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Lessons From 15 Years as a Stay-at-Home Dad

Lessons From 15 Years as a Stay-at-Home Dad

When I first became a stay-at-home dad, 15 years ago, people didn’t know how to categorize me: I was called a babysitter, “that guy at story time,” and even a woman a couple of times by shirttail relatives and friends. Their words were patronizing and unnecessarily feminizing, but they didn’t diminish my love of being a father. Over time, I raised three kids while my wife advanced in the advertising world. She negotiated contracts; I negotiated naptime. She worked hard to bring in new clients; I worked hard to raise our children. The division of labor has benefited our individual strengths: We both agree that I’m more patient while she is more business-savvy.

Yet, after all this time, many people still can’t compute that I’m my kids’ primary caregiver. Several years ago, as I was fetching my youngest child from preschool, a kid asked the teacher why my son was always picked up by his father; the teacher explained that I was a “daddy-mommy.” As I wrote this article, I learned that I’d missed the sign-up for the same child’s parent-teacher conference because I never got the email. My wife did, even though she barely interacts with the school.

I wish I could be surprised that this kind of confusion hasn’t gone away. I live just outside Kansas City, Missouri, in a rather progressive part of the Midwest where people tend to accept those who buck traditionally gendered roles. In 2021, the proportion of American fathers who were stay-at-home parents was 7 percent, up from 5 percent in 2020; dads account for 18 percent of all stay-at-home parents. Still, I’ve come to believe that a gradual increase in the number of stay-at-home dads alone won’t alter people’s perceptions. Two problems also need solving: policies that discourage men from being involved parents, and a cultural misunderstanding about men doing care work.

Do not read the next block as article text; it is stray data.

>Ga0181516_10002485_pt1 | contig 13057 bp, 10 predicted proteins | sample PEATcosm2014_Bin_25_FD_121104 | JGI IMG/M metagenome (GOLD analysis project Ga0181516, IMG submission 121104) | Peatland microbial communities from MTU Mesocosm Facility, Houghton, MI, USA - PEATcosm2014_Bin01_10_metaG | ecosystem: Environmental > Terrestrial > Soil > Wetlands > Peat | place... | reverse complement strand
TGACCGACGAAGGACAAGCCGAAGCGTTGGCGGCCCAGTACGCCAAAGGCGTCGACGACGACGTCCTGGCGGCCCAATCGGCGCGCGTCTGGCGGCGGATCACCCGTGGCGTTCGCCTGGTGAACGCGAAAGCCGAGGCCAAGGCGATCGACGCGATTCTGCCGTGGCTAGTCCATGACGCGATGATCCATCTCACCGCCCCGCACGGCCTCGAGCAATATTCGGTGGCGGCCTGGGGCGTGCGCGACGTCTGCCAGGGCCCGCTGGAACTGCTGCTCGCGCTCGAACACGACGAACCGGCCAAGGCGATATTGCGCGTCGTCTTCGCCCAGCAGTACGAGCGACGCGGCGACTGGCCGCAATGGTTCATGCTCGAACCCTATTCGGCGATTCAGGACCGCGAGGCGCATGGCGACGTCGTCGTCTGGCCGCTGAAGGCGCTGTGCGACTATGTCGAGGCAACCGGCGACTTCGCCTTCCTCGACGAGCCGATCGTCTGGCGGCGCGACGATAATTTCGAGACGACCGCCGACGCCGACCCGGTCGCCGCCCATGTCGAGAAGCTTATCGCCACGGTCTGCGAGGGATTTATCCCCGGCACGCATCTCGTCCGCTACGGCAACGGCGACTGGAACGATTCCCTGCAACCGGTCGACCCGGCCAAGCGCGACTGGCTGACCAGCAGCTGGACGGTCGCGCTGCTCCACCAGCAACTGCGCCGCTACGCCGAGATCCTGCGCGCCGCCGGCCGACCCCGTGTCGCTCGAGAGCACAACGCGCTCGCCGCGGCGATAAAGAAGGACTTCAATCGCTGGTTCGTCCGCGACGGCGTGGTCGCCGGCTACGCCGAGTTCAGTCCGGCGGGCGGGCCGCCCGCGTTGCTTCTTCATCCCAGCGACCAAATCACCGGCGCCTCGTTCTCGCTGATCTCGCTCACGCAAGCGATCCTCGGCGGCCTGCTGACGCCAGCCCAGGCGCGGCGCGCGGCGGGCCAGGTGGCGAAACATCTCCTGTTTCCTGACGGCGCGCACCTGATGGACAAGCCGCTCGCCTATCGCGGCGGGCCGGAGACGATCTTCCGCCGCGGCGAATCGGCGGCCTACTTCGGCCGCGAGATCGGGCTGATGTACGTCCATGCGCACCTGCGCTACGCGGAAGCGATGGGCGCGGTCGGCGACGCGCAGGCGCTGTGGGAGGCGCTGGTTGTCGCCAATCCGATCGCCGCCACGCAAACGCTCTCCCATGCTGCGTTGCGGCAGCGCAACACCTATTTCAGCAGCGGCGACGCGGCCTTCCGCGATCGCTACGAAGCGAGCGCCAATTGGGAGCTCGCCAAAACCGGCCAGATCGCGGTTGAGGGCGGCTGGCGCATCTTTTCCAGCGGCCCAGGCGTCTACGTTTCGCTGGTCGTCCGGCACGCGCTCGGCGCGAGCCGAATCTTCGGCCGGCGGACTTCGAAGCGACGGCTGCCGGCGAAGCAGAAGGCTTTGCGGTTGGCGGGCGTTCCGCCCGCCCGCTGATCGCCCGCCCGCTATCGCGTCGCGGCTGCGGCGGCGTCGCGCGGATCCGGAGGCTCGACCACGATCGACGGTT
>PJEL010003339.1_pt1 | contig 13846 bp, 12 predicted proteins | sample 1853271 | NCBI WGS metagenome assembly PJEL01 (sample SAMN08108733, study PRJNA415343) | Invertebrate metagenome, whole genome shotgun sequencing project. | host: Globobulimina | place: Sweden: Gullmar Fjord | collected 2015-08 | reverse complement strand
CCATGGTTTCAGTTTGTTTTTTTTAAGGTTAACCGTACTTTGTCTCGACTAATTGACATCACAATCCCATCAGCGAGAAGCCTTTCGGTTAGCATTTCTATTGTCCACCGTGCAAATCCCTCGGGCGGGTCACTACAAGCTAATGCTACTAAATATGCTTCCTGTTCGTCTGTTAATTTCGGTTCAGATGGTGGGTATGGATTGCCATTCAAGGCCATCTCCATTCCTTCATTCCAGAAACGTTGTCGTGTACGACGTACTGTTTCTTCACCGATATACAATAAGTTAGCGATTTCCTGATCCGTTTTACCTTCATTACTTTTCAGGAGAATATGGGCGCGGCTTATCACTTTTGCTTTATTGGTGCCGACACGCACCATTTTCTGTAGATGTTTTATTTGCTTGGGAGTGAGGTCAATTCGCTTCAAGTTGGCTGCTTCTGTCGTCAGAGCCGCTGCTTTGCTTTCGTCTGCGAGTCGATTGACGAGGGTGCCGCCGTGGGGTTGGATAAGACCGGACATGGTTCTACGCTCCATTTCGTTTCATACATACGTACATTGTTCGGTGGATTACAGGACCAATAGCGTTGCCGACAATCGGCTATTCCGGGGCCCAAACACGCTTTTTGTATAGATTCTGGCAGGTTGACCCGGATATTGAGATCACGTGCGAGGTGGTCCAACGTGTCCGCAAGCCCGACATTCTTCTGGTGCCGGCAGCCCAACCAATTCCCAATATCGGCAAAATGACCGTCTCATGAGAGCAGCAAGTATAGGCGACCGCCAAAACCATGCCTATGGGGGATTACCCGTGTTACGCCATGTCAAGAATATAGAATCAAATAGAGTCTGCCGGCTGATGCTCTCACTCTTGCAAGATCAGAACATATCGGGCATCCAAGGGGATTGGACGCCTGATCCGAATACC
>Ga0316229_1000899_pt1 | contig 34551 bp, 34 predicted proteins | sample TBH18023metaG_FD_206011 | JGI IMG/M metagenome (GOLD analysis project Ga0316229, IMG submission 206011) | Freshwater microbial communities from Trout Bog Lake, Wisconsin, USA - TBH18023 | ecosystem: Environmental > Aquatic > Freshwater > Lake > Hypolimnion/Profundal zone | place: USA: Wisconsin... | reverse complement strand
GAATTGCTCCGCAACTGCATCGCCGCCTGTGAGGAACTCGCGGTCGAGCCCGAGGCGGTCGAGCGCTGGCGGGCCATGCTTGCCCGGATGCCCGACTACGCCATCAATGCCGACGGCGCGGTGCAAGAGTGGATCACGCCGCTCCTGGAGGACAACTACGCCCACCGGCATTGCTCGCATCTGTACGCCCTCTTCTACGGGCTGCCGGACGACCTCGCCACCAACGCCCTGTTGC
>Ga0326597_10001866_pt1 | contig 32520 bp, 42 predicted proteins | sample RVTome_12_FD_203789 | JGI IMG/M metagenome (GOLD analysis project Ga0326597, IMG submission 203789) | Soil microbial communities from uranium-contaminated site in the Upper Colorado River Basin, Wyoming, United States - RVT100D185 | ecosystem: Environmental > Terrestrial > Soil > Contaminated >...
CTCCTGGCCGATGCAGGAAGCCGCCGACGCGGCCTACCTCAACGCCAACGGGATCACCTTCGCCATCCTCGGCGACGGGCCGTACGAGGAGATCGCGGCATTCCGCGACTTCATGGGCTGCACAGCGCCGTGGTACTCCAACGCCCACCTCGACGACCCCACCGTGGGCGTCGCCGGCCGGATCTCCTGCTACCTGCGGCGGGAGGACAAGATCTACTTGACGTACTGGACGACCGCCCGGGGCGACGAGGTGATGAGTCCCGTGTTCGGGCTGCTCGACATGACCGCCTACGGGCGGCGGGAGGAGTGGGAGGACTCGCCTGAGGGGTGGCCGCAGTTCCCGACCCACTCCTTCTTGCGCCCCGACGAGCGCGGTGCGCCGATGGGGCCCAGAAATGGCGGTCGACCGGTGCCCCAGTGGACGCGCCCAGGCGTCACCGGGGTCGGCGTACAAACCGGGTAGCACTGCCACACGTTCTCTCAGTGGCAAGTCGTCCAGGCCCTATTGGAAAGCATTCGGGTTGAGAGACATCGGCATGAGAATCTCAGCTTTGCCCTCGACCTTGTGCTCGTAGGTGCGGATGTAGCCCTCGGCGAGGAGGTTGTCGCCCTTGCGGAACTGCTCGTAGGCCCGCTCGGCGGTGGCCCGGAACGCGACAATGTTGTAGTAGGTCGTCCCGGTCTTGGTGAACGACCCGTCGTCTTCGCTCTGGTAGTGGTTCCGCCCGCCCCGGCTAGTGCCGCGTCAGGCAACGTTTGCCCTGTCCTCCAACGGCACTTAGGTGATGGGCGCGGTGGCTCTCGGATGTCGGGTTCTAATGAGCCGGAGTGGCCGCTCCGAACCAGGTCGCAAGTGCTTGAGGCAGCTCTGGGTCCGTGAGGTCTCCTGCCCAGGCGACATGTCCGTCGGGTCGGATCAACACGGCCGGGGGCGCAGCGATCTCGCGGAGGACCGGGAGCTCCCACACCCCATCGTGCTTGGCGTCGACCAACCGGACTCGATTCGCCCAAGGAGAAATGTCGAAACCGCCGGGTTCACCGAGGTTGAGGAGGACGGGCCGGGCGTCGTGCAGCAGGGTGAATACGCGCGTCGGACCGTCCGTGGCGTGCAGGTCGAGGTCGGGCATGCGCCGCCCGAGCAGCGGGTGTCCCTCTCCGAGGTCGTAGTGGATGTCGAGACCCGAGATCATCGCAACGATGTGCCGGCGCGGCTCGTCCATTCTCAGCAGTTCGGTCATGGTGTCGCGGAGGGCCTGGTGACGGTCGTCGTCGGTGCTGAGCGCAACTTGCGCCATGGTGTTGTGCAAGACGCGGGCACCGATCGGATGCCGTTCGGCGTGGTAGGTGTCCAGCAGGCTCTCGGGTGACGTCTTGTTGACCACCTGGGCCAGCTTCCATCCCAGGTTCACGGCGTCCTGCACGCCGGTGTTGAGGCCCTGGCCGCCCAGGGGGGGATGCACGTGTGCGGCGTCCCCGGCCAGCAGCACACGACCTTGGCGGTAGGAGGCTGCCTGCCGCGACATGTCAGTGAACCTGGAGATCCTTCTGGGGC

Let’s start with paternity leave. Denmark offers a year of paid leave that is split between a child’s parents. Swedish parents get 480 days of paid leave between them. These systems come with their own complications. But the American counterpart is paltry: The Family and Medical Leave Act provides only 12 weeks of unpaid time off, for mothers or fathers—and applies only to certain employees at certain companies. When new mothers aren’t even guaranteed paid time off from work after birth, it’s hard to imagine fathers taking time too—in some cases, they might need to provide the family’s only income while a mother recuperates and cares for a newborn. The result is that fathers, from the very start of a child’s life, tend to be seen as the secondary parent. This too often sends the message to new dads—and to other men—that child-rearing is not the father’s main job.

For a rich country like the U.S., these parental-leave policies are a travesty. However, paid time off at a child’s birth is the bare minimum required for fathers to be active in their kids’ lives. We also need to address society’s perception of what kind of labor can lead to a fulfilling life for men.